Trainers always moan and grumble when owners butt in and tell them what to do with a horse. When owner John Ed Anthony told Shug McGaughey that he wanted to enter Vanlandingham in the Washington, D.C. International, McGaughey wasn't overwhelmed by the idea.
After all, Vanlandingham never had raced on the grass. He never had seen anything like the mushy turf course at Laurel. He wasn't bred to be a grass runner. "I was opposed to the idea," McGaughey said.
But Vanlandingham made his management look pretty smart yesterday, leading all the way to score an upset victory in the 34th International. Skillfully guided by jockey Don MacBeth, he finished one length ahead of Yashgan, with Jupiter Island third.
Strawberry Road II, the favorite, and Win, generally considered the United States' best turf horse, faded to finish out of the money. Win was fifth, Strawberry Road II eighth in the 10-horse field.
Although McGaughey wanted to prepare Vanlandingham for dirt races in New York and California, he did see one bit of merit in Anthony's idea. McGaughey had come to learn a harsh truth about the 4-year-old.
He seems to be a one-dimensional runner who does his best only when he can get the early lead. He hadn't been able to win a race from off the pace all year; otherwise, he was virtually unbeatable.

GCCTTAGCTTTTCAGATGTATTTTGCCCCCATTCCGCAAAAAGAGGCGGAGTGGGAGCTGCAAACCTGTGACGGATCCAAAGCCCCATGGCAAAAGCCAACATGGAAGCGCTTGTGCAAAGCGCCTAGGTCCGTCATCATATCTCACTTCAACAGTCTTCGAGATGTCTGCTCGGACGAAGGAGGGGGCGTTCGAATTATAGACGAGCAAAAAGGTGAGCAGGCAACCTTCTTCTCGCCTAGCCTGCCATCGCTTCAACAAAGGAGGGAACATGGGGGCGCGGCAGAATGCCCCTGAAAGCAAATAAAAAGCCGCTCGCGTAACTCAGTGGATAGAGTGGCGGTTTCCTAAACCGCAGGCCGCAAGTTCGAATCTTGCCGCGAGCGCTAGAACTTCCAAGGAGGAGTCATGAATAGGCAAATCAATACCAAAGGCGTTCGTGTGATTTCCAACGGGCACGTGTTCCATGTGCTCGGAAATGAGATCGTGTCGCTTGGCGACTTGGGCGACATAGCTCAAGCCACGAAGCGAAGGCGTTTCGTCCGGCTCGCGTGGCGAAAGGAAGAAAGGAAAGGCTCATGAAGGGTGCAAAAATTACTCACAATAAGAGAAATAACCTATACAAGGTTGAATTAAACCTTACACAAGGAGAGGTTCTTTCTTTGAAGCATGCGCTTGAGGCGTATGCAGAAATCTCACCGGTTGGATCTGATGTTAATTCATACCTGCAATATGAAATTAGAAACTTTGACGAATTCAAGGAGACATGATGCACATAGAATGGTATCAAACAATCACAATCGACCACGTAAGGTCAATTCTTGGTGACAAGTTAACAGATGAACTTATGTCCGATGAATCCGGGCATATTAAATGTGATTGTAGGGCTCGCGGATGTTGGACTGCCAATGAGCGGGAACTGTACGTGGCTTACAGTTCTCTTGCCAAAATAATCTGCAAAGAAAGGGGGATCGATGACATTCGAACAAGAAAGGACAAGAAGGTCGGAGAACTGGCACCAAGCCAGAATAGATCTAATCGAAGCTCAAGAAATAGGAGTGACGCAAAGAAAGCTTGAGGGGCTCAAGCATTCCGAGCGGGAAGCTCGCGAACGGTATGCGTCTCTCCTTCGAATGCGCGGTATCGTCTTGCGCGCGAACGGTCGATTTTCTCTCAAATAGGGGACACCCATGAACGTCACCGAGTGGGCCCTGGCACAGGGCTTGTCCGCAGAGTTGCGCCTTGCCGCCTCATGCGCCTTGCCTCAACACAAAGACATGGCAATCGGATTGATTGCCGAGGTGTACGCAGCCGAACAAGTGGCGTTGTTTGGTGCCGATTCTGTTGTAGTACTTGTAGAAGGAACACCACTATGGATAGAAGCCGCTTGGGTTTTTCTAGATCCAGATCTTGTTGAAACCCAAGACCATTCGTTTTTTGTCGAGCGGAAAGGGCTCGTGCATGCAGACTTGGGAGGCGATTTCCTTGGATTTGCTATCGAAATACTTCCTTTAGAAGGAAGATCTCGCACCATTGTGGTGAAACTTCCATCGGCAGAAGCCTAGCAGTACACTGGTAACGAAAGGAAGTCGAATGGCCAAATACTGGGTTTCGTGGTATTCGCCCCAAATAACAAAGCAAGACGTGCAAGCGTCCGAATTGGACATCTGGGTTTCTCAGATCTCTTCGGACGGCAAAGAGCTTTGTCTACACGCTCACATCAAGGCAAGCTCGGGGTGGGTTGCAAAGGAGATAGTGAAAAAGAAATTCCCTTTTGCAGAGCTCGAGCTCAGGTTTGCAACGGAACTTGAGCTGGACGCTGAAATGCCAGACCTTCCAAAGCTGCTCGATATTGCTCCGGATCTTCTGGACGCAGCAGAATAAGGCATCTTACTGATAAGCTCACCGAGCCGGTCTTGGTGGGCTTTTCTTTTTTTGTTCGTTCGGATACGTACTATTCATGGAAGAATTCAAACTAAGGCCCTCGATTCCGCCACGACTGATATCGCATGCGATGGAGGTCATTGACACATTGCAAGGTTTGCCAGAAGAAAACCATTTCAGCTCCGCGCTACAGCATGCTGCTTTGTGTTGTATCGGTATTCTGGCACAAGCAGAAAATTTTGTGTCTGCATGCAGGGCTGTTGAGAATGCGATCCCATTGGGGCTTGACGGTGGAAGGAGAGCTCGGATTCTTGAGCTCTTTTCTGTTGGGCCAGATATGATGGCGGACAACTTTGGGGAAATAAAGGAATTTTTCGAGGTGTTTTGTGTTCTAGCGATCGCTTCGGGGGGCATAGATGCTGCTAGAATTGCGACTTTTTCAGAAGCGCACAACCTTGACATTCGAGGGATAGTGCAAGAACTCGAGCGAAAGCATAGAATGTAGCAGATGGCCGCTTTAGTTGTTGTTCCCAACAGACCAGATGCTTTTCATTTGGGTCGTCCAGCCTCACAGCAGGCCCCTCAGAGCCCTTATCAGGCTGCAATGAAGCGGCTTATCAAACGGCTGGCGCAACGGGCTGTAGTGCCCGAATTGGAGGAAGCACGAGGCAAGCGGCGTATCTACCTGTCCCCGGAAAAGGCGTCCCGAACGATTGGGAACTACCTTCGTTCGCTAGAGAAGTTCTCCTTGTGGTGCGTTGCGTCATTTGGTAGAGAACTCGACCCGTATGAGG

"I figured that none of the European horses had his kind of speed," McGaughey said. "I figured he could control the race somewhat."
That is exactly what happened. None of Vanlandingham's rivals had any intention of challenging him early. On a turf course that had been saturated by day-long rain, all the jockeys wanted to conserve their mounts' energy.
A matter of moments after the gate opened, Vanlandingham found himself three lengths ahead of the field. Richard Migliore, aboard Win, was content to sit just behind him. Angel Cordero Jr. was keeping Strawberry Road II toward the back of the 10-horse pack.
Vanlandingham loped the first quarter of a mile in 26 seconds, the half in 51 1/5 and three-quarters of a mile in 1:17 1/5, and nobody behind him made a move to challenge him. "When I went by the board and saw the 51, I was pretty happy," MacBeth said.
Second-guessers might criticize the other jockeys for permitting MacBeth to "steal" the race, but since nobody had raced over the Laurel turf course in a -the-year title when he went into the Breeders' Cup Classic at Aqueduct two weeks ago.
Challenged for the early lead, he tired badly, finished next to last and lost considerable prestige. Yesterday, he regained a lot of it.